Field Training and Roundtable Discussion of Residue Management

Mahdi M. Al-Kaisi, Faculty, Department of Agronomy


The use of corn stover for animal feed and bedding in addition to the growing interest in cellulosic ethanol production using corn stover has created a need for information on the environmental impacts of residue removal. There is a considerable need for understanding the value of crop residue in improving soil and water quality, the proper methods of managing residue to maximize its benefits for soil and water quality, and the management and processes by which that residue can enhance these qualities quality.  This is two years project funded by SARE-USDA to provide training to agriculture professionals in residue management in Iowa and the Midwest.


The main goal of this program is to train agriculture professionals and provide resource materials that can be used in their education and outreach programs to develop a consistent message for managing crop residue by farmers, farm managers and the bioenergy industry.


A Sustainable Agriculture Research and Education (SARE) professional development grant was obtained to create an educational program focusing on training and educating professionals including NRCS staff, SWCD commissioners, and agriculture industry professionals on current residue management research and practices. 

The two-year training program consists of roundtable discussions in year one and workshops in year two, one in each of 5 regions in the state of Iowa.   The project started in the summer of 2008 by conducting a series of roundtable discussions as a first phase. During the period of July 2008 to June 30, 2009, four workshops were conducted across the state. The workshops included PowerPoint presentations, group discussions, and field days and hands on training. Using the information collected during the roundtable discussions in 2008, field training events were conducted and surveys used to assess the short-term impact of the training.


Five regional workshops and roundtables were conducted during July through September of 2008 and two of five workshop trainings scheduled for 2009 were conducted in June 2009.  Participants from NRCS, Iowa State University Extension, Soil and Water Conservation District Commissioners, and other agriculture professionals participated in these roundtable discussions. Presentations were given addressing the environmental benefits of residue to soil and water quality, along with proper methods of residue management and challenges of using residue for future potential use in cellulosic ethanol production. There were also presentations addressing the benefits and challenges of cover crops, and the economics of residue management and soil loss.  After each presentation, a roundtable discussion was held and a short survey was conducted to assess the immediate impact of the information presented and future training needs.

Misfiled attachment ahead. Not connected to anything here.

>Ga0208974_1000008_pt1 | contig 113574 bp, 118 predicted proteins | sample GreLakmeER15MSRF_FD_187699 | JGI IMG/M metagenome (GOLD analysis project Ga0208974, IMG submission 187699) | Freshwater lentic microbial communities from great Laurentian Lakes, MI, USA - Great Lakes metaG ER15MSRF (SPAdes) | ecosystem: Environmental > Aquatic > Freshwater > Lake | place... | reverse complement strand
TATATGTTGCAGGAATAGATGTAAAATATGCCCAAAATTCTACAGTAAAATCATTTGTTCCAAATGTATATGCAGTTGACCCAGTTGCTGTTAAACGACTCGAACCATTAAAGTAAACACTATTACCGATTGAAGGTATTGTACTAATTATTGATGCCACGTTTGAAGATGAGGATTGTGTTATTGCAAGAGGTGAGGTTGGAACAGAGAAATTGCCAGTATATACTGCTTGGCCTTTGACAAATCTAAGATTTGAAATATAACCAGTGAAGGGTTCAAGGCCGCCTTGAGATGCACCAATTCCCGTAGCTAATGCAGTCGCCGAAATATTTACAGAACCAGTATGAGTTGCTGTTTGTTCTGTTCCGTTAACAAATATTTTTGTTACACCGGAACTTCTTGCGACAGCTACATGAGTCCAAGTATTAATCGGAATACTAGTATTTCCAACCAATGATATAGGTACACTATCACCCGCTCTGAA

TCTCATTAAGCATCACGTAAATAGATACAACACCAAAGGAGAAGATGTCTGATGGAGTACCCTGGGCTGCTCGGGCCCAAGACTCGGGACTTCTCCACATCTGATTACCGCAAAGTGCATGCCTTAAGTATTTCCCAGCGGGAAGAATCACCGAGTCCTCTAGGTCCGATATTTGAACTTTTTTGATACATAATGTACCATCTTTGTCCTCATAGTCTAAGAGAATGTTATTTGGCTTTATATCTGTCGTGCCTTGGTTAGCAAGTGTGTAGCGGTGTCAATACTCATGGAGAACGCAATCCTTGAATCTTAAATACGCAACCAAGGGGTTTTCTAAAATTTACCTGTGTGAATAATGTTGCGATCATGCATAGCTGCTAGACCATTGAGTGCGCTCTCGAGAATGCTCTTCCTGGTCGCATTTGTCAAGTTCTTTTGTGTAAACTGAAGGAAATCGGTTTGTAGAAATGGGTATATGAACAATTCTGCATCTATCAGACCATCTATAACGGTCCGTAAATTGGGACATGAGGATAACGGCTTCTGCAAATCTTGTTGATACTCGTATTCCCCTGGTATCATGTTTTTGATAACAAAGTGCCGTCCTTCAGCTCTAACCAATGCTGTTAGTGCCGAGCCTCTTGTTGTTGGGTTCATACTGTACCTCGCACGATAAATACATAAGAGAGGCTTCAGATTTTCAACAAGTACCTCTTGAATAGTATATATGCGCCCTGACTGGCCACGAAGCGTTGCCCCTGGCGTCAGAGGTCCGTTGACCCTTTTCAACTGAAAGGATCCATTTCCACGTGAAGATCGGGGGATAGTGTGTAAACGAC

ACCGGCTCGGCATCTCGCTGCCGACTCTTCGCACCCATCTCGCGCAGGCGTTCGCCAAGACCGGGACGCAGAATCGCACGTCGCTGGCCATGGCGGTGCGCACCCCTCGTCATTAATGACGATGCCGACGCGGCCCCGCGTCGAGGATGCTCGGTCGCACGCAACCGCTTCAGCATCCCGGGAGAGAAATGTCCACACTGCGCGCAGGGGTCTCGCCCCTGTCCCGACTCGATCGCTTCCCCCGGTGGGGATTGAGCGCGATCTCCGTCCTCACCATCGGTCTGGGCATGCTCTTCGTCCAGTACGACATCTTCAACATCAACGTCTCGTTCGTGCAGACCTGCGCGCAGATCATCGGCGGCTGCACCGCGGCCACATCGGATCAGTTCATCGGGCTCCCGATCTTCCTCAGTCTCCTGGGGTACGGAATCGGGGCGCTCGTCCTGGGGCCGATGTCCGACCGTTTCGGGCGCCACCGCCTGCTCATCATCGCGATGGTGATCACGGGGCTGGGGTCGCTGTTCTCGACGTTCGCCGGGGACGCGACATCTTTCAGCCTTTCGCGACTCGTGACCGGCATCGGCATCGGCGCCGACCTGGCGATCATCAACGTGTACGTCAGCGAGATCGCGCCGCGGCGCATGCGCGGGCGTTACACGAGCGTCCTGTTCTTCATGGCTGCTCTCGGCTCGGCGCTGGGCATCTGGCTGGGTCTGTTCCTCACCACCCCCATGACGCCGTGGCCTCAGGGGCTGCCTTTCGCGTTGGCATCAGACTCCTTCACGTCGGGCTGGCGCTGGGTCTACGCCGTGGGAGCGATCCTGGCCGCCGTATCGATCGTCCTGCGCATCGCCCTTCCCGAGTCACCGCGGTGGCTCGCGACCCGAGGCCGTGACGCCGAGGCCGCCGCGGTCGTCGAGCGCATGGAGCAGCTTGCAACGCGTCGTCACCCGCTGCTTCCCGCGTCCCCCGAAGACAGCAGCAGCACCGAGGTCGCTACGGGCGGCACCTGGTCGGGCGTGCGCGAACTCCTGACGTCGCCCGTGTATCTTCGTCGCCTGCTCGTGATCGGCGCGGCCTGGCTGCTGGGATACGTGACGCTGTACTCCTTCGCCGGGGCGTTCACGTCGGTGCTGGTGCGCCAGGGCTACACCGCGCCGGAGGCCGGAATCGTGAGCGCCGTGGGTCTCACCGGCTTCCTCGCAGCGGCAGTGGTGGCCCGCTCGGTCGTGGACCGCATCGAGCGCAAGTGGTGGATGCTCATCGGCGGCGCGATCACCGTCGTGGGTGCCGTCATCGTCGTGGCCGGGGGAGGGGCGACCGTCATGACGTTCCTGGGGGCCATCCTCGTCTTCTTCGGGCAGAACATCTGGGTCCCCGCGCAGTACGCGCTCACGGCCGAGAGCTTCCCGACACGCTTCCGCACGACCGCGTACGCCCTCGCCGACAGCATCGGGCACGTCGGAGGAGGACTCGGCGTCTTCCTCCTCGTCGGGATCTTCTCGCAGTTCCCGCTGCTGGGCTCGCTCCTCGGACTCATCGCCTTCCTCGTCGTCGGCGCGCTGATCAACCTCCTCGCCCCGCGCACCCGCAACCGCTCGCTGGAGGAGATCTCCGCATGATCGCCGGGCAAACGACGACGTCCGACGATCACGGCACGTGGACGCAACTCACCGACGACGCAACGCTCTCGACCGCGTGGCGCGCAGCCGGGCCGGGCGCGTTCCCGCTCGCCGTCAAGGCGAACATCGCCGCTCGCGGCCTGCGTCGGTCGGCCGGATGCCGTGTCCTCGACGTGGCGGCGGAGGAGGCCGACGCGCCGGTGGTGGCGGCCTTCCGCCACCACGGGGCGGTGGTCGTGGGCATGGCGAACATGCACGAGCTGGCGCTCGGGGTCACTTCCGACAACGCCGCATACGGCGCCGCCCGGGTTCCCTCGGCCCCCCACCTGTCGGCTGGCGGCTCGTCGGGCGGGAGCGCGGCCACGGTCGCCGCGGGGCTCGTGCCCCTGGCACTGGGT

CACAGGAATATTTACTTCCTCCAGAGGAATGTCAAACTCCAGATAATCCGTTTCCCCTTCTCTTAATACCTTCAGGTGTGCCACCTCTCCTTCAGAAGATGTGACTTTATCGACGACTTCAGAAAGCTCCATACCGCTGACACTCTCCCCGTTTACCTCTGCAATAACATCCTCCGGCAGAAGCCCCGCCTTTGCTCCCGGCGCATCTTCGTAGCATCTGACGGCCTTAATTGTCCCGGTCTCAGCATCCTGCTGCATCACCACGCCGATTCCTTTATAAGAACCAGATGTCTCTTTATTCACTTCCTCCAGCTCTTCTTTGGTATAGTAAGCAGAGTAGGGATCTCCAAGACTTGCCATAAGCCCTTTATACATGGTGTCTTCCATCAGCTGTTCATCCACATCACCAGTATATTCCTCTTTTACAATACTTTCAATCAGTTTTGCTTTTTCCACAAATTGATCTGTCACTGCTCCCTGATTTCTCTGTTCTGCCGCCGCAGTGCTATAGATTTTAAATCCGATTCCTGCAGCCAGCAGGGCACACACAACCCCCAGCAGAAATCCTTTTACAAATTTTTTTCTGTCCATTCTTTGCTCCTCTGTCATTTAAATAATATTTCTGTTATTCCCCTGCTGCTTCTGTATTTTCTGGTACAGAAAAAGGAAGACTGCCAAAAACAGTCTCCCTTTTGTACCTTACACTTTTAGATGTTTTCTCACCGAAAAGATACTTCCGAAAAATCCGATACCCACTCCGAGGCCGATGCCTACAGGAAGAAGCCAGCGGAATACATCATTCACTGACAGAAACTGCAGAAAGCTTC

The participants who responded to the survey indicated that the information provided would help them train or advise their clients on residue management practices. Eighteen to 24% of the respondents stated that their knowledge of the residue information and basic knowledge of residue’s role in improving soil and water quality after the training was “Excellent” to “Good”, compared to the rating given before the training of “Fair” to “Good”.

Participants indicated that the average number of clients they serve was between 50 and 100. Approximately 51% of roundtable participants indicated that they did not have the necessary resources to train and advise their clients before the roundtable discussion.  After the presentation and roundtable discussion, the information and resources provided will be used in advising and training their clients on residue management. Participants indicate that the number of acres they will cover in their work with farmers range from 400 to 40,000 acres.  Thirty five percent of the participants stated that the information provided was excellent, 47% said it was good, and 18% said it was fair.  In response to the question of how well the training met their needs, 18% responded “Excellent”, 71% “Good”, and 6% “fair”. On the relevance and effectiveness of training, 35% stated that it was excellent, 59% that it was good, and 6% that it was fair.


100  Corn and Soybean Production


Page last updated: October 2, 2009
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